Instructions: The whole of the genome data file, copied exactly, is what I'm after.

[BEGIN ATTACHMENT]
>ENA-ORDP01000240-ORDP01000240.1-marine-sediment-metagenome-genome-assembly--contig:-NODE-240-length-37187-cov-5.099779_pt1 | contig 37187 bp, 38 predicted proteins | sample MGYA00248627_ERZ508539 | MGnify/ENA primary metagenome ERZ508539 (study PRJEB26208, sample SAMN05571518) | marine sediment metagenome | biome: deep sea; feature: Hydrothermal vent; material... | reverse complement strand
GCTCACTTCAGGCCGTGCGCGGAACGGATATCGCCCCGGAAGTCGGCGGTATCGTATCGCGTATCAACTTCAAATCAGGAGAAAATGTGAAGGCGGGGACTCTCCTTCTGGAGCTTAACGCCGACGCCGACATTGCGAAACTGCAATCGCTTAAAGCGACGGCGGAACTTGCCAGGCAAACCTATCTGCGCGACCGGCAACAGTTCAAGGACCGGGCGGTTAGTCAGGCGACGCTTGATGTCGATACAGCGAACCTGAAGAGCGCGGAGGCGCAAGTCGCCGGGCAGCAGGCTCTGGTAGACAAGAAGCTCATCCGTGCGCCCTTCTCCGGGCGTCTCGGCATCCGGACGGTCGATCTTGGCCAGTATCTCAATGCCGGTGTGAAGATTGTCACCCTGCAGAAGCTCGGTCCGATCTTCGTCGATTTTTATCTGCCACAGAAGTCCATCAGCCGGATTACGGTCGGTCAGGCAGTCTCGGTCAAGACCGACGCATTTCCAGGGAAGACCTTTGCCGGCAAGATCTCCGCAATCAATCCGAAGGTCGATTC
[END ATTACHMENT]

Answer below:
>ENA-ORDP01000240-ORDP01000240.1-marine-sediment-metagenome-genome-assembly--contig:-NODE-240-length-37187-cov-5.099779_pt1 | contig 37187 bp, 38 predicted proteins | sample MGYA00248627_ERZ508539 | MGnify/ENA primary metagenome ERZ508539 (study PRJEB26208, sample SAMN05571518) | marine sediment metagenome | biome: deep sea; feature: Hydrothermal vent; material... | reverse complement strand
GCTCACTTCAGGCCGTGCGCGGAACGGATATCGCCCCGGAAGTCGGCGGTATCGTATCGCGTATCAACTTCAAATCAGGAGAAAATGTGAAGGCGGGGACTCTCCTTCTGGAGCTTAACGCCGACGCCGACATTGCGAAACTGCAATCGCTTAAAGCGACGGCGGAACTTGCCAGGCAAACCTATCTGCGCGACCGGCAACAGTTCAAGGACCGGGCGGTTAGTCAGGCGACGCTTGATGTCGATACAGCGAACCTGAAGAGCGCGGAGGCGCAAGTCGCCGGGCAGCAGGCTCTGGTAGACAAGAAGCTCATCCGTGCGCCCTTCTCCGGGCGTCTCGGCATCCGGACGGTCGATCTTGGCCAGTATCTCAATGCCGGTGTGAAGATTGTCACCCTGCAGAAGCTCGGTCCGATCTTCGTCGATTTTTATCTGCCACAGAAGTCCATCAGCCGGATTACGGTCGGTCAGGCAGTCTCGGTCAAGACCGACGCATTTCCAGGGAAGACCTTTGCCGGCAAGATCTCCGCAATCAATCCGAAGGTCGATTC